By Uttam Sen/newsin.asia
One of the most difficult assessments to make is how distinct a people can become from their forebears as they evolve through circumstances alien to their genesis.
Bengal is one of the most researched regions in the world owing to its British, Mughal , Afghan and Turkish pasts, from among whom two empires, the British and the Mughal, led the world at their prime. Bengal played the critical breadbasket for both of them. The wonder is that a particular continuum has stretched for more than two thousand years, as the cultural essence of a people.
This is proven by the defining role of language. Muslim-majority Bangladesh attested the point by breaking off from Pakistan on the basis of language. The father of the nation, Sheikh Mujibur Rahaman, was an uninhibited enthusiast of Rabindranath Tagore’s work.
But more importantly, after being exploited as a colony, including under Pakistan, the economics of independence based on productive capability are beginning to re-assert themselves, as Bangladesh promises to surge ahead of Pakistan, arguably India as well.
As William Dalrymple expounded in a lively exposition at a Bangalore lit fest recently, the (eastern) region as a global trading hub and economic leader, drew the attention of European traders almost as far back as the 17th century, when the English were still searching for the means to sustain themselves after Henry VIII’s split with the Roman Catholic Church had made his country a pariah in Europe. Fortuitous circumstances culminated in a curious conjunction of events in which the British used the money of Indian bankers to finance Indian troops in the spoliation of the premier muslin industry and raw material.
Latter-day political boundaries sometimes blur the general description of a people who were substantively the same when the Bengali capital of Murshidabad was richer than London.
In Bangladesh people of non-South Asian, sometimes Mughal descent, exist cheek by jowl with the rest and their political dispositions are not conclusively determined by lineage. For instance, the political family known to trace its antecedents to Arabs from the early Indian Ocean trade nexuses tried to make Bangladesh secular but was briefly overtaken by others who threatened to take it on a theocratic trajectory during a disturbed interregnum. The first lady from one such family was of Hindu descent.
But technically, Hindu Bengalis in West Bengal and India have to leave it at that because Muslim majority Bangladesh has defined a sovereign character (in the ascendant to some because of numbers) even if its incipient Sufi Islam was in its own way free of the tutelage of other dominant manifestations of the religion in the region. The overwhelmingly tribal animist peasantry converted to Islam when preachers joined them in their celebration of land and nature. The peasant is still generally unaffected even while richer sections and some among the middle classes have turned to a more combative interpretation of religion.
Leftists consciously eschew religio-communalism, but have often been caught unawares by its persistence. The Awami League under Sheikh Mujibur Rahaman moved away from the Muslim League and tried its best to keep Bangladesh secular, which it largely still is under his daughter Sheikh Hasina Wazed, who has successfully steered the country towards a prosperous growth path with political stability alongside good neighborly relations with India.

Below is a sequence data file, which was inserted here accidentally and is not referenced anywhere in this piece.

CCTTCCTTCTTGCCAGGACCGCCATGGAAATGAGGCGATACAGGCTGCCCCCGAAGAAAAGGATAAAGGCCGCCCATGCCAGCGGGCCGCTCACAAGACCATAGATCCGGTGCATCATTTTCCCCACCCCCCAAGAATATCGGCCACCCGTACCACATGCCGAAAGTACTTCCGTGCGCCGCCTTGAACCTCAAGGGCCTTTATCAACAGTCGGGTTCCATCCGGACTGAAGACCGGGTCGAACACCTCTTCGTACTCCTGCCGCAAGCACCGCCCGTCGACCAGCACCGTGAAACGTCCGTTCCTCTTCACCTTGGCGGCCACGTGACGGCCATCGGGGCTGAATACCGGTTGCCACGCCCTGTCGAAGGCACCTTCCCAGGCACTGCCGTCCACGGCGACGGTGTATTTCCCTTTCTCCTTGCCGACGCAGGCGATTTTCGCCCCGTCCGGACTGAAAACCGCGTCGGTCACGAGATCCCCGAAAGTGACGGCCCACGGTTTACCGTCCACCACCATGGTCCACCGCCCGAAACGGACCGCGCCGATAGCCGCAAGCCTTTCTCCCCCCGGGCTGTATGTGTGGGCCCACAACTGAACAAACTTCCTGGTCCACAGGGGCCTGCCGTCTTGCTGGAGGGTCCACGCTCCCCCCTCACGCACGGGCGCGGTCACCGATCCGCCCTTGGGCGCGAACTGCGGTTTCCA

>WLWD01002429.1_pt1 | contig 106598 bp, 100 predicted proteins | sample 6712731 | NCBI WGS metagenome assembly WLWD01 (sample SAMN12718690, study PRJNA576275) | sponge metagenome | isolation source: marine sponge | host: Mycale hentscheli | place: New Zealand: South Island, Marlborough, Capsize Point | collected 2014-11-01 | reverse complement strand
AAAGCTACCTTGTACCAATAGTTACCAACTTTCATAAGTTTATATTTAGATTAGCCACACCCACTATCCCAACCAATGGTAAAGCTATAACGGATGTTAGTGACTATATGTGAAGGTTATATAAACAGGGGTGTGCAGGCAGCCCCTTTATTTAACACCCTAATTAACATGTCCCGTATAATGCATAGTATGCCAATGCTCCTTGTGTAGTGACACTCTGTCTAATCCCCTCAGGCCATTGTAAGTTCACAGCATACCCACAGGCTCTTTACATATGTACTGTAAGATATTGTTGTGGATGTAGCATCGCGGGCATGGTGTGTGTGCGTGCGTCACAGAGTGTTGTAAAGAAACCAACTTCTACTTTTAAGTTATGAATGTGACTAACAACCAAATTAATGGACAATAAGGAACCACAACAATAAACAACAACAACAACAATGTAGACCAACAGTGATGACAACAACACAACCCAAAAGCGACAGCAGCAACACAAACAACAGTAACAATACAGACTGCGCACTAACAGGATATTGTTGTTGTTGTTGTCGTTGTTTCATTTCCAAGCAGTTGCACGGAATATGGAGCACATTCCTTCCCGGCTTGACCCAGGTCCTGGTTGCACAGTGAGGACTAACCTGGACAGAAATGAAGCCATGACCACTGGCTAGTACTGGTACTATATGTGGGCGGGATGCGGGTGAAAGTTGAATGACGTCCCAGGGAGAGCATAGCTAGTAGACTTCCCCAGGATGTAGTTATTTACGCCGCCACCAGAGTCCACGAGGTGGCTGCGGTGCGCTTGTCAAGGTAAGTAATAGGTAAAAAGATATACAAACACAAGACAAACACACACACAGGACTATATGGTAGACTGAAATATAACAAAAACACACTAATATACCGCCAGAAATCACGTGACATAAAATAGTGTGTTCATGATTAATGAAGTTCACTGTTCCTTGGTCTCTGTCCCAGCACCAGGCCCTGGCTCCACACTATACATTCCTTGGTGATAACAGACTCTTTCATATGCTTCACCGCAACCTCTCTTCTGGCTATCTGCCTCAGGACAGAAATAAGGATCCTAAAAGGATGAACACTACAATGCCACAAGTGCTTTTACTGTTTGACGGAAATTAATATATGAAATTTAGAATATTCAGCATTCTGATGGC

On both sides, vestiges of the open, unyoked trailblazer still linger, as they hopefully do in Pakistan.
Bengali identity consciousness is probably more pronounced in Bangladesh than in West Bengal because of its self-determined foothold. The trappings of contrasting faith and worship will keep the vast majority of the two Bengals politically divergent, perhaps a tad suspicious of each other and also competitive, even as they retain their similitude in matters literary and intellectual, and perhaps digital as well.
Again, politics and economics, local and global, should keep them mutually engrossed. Yet, there remains the substance of investing in people to attain self-sufficiency with dignity through the enlargement of human capabilities. That is where a common and sometimes painful history, eclectically treated, could facilitate a fellowship to beat the legacy of enforced inequity. It is encouraging that subjects like the study of economic and socio-political conditions, and now the modus operandi to sustain them, bring people closest to consensus across political boundaries. Helping people retain their traditional hearths should constitute the civilizational sine qua non.
Relocation for work across international borders could then be treated as natural, unexceptional and even beneficial if it became legal two-way traffic and workers had basic entitlements through education and awareness to protect themselves, not the least from traffickers and political manipulators. Bangladesh claims some of the employment reciprocity is already on, particularly through the informal movement of blue collar workers from Bihar.
If these spontaneous conditions require concerted subcontinental endeavor for fulfillment, the sobering thought against indifference is that like the devastation of its past riches, Bengal’s historical crises have translated into the region’s catastrophes. India’s eastern region could one day take a leaf out of the South which nurtures historical ties with Sri Lanka, and in a significant post-script, economic relations as well. It is another, though significant, story that migrants from the eastern region are believed to have been the forebears of the Sri Lankan people who possess the best human and social development indicators in South Asia. What really matters is the intimation of the holistic nature of human evolution and growth.
(The featured image at the top shows Muslim Bengalis celebrating the Bengali New Year or Pehela Baisakh in a colorful way)